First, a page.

An Icelandic Airbnb Landlord Made £1.7m This Year – Where Else Can Owners Earn Such a Fortune?

Reykjavik, Iceland - Boyloso/iStock/Getty Images Plus/Getty Images
Reykjavik, Iceland // Photo by Boyloso/iStock/Getty Images Plus/Getty Images

by Hugh Morris, The Telegraph, October 26, 2017

The most prolific Airbnb landlord in Iceland earned £1.7million in 12 months, new figures have shown, with five individuals raking in more than £700,000 in the same period.

Figures released by the government’s tourism statisticians revealed that the 10 highest earners from renting out rooms or flats via the accommodation platform banked a total of more than 1.1billion ISK (£7.9m). Together, the 10 had 276 apartments listed.


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The owner with the most, however, boasted 47 active properties on the website, with a further 29 rooms, according to Reykjavik Grapevine. The landlord with the second most listings had 48 single rooms. Across Iceland there are more than 6,600 beds available on Airbnb, the majority in its tiny capital, Reykjvaik. The city’s population is just 122,141, while the country’s average salary is around 4.9m ISK (£35,640).

A spokesperson for Airbnb said the data was not official and therefore "inaccurate", adding that the average annual earning of an Icelandic host "sharing their space for around 60 days a year" was 1,099,000 ISK (£7,859).

The spokesperson added: "The vast majority of Airbnb hosts are regular people who share their homes - typically their greatest expense - to boost their income and support their families."

The Icelandic capital is one of a several cities to be feeling increasing pressure from the rise of holiday rentals, with critics saying the market has led to higher rents and property prices. Last June the city’s authorities moved to curb the number of residents offering properties to rent in an effort to meet the needs of the local population.

Earlier this month, Icelandic newspaper Visir reported that the city council was in discussion with the accommodation company to establish limits similar to those applied to other popular tourist cities, including Barcelona and Amsterdam.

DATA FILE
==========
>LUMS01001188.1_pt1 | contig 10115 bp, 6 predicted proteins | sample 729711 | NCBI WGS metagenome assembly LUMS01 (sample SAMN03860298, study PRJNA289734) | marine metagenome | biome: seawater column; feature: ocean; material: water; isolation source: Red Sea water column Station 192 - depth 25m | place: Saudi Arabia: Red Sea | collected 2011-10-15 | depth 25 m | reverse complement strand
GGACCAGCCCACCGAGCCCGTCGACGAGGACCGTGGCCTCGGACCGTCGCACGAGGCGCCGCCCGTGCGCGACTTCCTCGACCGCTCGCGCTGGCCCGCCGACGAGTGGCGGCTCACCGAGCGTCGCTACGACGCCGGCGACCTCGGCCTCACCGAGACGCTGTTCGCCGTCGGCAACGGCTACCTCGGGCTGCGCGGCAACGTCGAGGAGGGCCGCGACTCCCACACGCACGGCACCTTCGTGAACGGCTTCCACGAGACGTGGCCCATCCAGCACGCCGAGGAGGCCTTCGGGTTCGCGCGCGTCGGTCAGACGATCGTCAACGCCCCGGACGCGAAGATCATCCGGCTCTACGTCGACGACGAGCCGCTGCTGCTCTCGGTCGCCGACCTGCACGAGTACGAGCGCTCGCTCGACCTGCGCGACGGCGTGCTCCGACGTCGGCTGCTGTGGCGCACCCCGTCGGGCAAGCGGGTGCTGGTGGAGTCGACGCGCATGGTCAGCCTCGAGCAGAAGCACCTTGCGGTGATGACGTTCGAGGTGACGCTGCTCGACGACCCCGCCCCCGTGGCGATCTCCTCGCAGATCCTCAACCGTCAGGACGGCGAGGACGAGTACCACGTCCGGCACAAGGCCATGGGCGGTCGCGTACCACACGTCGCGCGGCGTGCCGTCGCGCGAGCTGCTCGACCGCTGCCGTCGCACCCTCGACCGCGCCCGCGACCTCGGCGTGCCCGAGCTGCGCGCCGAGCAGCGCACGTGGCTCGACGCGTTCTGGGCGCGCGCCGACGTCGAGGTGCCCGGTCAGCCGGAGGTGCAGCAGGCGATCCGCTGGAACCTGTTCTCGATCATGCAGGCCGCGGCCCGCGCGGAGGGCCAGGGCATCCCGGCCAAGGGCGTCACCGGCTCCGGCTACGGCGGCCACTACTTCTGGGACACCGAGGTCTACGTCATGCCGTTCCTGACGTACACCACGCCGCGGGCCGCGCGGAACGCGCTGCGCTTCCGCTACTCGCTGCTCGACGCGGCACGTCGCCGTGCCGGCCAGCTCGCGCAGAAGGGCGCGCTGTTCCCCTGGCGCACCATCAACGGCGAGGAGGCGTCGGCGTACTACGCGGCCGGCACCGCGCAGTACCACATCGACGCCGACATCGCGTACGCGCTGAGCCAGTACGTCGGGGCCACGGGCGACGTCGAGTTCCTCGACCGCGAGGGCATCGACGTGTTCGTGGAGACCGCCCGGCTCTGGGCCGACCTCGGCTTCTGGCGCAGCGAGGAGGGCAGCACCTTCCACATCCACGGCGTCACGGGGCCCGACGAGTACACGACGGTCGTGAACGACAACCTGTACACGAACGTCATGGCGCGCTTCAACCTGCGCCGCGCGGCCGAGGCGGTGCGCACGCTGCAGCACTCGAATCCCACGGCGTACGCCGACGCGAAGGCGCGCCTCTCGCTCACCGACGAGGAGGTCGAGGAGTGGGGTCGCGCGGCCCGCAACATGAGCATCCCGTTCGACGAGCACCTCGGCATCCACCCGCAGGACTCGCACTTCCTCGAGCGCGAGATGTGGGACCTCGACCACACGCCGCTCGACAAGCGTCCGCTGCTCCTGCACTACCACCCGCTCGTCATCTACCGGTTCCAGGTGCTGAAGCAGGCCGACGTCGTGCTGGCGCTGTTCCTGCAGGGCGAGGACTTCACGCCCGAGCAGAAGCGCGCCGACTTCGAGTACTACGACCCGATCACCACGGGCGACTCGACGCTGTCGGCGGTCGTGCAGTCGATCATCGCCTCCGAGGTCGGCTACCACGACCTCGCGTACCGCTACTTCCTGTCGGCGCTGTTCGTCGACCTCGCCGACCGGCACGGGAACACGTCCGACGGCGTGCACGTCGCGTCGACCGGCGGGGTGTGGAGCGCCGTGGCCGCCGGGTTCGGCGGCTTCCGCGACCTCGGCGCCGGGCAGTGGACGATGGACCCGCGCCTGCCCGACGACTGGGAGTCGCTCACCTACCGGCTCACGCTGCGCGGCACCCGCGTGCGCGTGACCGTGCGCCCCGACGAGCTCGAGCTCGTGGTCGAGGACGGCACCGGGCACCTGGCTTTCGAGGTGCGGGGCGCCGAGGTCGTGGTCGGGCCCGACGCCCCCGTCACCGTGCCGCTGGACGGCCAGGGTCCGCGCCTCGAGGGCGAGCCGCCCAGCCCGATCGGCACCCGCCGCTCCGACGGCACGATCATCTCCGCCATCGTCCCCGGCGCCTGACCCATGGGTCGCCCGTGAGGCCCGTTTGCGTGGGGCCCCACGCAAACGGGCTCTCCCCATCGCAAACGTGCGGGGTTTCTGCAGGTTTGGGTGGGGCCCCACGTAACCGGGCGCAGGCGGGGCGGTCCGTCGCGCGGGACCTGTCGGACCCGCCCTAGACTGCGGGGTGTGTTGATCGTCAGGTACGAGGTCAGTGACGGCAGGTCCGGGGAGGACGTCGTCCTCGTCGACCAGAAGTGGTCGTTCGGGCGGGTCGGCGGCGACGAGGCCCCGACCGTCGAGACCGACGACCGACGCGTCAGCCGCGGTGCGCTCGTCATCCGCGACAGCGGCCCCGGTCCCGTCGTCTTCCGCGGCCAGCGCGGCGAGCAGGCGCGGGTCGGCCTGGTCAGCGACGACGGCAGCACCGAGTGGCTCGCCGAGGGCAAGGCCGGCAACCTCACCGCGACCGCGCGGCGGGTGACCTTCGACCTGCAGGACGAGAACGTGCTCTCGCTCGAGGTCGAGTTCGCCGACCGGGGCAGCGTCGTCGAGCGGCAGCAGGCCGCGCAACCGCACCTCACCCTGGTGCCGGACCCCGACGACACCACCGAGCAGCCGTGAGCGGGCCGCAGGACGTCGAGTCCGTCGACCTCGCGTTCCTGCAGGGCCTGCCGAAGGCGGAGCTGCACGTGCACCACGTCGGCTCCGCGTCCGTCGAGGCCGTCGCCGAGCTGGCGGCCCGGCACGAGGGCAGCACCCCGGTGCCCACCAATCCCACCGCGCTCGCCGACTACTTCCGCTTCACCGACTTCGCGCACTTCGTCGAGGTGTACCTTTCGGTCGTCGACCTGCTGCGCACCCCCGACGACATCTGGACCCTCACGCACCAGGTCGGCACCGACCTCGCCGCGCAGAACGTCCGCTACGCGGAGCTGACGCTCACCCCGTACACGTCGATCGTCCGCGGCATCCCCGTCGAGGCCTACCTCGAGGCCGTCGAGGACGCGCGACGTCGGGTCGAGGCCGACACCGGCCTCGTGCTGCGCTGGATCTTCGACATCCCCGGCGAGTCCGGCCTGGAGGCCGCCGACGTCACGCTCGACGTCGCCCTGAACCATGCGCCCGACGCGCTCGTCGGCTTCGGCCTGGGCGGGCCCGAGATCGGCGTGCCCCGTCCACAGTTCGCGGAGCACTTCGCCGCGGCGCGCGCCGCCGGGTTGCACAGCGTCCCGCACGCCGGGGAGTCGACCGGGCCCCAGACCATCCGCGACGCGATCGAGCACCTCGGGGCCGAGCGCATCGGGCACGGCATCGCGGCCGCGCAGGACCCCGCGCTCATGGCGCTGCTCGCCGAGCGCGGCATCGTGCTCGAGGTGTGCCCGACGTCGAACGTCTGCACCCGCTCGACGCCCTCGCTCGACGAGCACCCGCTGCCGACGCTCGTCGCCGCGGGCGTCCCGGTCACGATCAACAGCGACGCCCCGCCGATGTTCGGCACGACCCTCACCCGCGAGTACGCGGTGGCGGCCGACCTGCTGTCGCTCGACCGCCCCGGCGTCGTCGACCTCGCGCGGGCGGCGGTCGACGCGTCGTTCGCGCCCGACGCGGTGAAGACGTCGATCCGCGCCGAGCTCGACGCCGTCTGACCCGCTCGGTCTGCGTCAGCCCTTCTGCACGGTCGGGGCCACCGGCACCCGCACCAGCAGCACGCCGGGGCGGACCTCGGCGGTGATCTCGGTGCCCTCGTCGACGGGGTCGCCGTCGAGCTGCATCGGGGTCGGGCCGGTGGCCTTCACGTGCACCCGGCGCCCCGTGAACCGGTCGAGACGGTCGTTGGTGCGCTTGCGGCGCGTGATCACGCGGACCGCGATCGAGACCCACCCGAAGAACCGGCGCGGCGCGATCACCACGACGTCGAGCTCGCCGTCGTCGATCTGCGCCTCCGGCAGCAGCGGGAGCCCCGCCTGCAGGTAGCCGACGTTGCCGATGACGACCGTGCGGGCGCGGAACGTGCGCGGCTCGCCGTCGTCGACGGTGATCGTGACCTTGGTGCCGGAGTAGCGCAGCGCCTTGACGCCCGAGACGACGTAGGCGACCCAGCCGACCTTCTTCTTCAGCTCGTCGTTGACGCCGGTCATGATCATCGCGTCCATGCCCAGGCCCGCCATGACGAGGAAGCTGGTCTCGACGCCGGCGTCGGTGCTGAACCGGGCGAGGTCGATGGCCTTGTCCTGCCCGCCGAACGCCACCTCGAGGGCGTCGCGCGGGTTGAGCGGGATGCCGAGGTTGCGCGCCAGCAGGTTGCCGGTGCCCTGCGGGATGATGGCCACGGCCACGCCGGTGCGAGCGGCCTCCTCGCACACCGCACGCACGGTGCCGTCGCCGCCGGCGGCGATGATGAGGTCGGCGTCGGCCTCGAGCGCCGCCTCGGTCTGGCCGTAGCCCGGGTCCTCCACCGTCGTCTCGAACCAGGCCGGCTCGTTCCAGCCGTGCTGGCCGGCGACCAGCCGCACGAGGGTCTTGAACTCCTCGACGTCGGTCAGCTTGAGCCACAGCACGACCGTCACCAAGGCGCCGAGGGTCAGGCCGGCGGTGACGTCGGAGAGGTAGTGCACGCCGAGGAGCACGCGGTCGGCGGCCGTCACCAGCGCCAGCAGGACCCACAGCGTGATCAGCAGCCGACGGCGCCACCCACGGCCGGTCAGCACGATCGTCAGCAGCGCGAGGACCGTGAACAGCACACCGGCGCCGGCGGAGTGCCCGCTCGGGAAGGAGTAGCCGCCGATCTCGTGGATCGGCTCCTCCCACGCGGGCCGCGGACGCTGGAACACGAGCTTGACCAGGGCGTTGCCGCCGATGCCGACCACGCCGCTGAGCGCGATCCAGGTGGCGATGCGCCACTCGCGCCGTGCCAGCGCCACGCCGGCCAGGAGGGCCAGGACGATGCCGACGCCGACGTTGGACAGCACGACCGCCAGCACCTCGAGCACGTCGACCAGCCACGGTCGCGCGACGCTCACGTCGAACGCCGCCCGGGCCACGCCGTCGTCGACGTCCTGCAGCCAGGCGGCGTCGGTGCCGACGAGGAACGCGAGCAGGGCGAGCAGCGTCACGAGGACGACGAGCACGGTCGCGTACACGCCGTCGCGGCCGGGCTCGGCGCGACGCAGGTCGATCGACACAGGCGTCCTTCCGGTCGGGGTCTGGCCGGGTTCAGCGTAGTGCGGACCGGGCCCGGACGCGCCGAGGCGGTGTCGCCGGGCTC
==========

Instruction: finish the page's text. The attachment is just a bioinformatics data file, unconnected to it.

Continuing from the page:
airbnb most wanted properties

Last year, director of the Icelandic tourist board was forced to deny that downtown Reykjavik was being turned into “Disneyland by an influx of tourists.

Iceland, like its Nordic neighbours, is known to be expensive for travellers. However, the sums earned by the country's upper echelon of renters are still vast compared to other Airbnb earnings around the world.

Data from Airbnb analysts Airdna last year ranked cities according to average monthly revenue.

At a glance | How much Airbnb landlords earn around the world

It found that landlords in New York were making the most, with a monthly income of $39,434 (£29,790), which would equate to an annual salary of $473,208 (£357,353).

London landlords were second, with an annual salary of $433,380 (£327,276), while Los Angeles was third, with owners banking $418,332 (£315,913).

According to a report by Airbnb into its UK market, the average host earns £3,000 a year, renting a room out for 36 nights a year. It does, however, also say that the total earned by UK owners was £657m across 168,000 listings. 

29 reasons why Iceland is incredible

A spokesperson for Airbnb said of the data from Airdna that it, too, was not official and could not be counted as accurate. 

That landlords on Airbnb might be migrating from young professionals renting out their spare room to outfits operating dozens of properties is no surprise.

In April Taleb Rifai, then head of the UN's tourism organisation, told Telegraph Travel: "[Airbnb] is not sharing any more. It’s much more than that. It’s a service and it’s a business."

He spoke of a woman in Paris who had told an industry meeting last year that she was a widow trying to supplement her income by renting out a spare room and that restrictive legislation would be hugely detrimental, only to find out the next day the same woman boasted a portfolio of 56 apartments.

Airbnb said: "The Airbnb model is unique and empowers regular people, boosts local communities and is subject to local tax. It also makes Airbnb fundamentally different to companies that take large sums of money out of the places they do business."


This article was written by Hugh Morris from The Telegraph and was legally licensed through the NewsCred publisher network. Please direct all licensing questions to [email protected].

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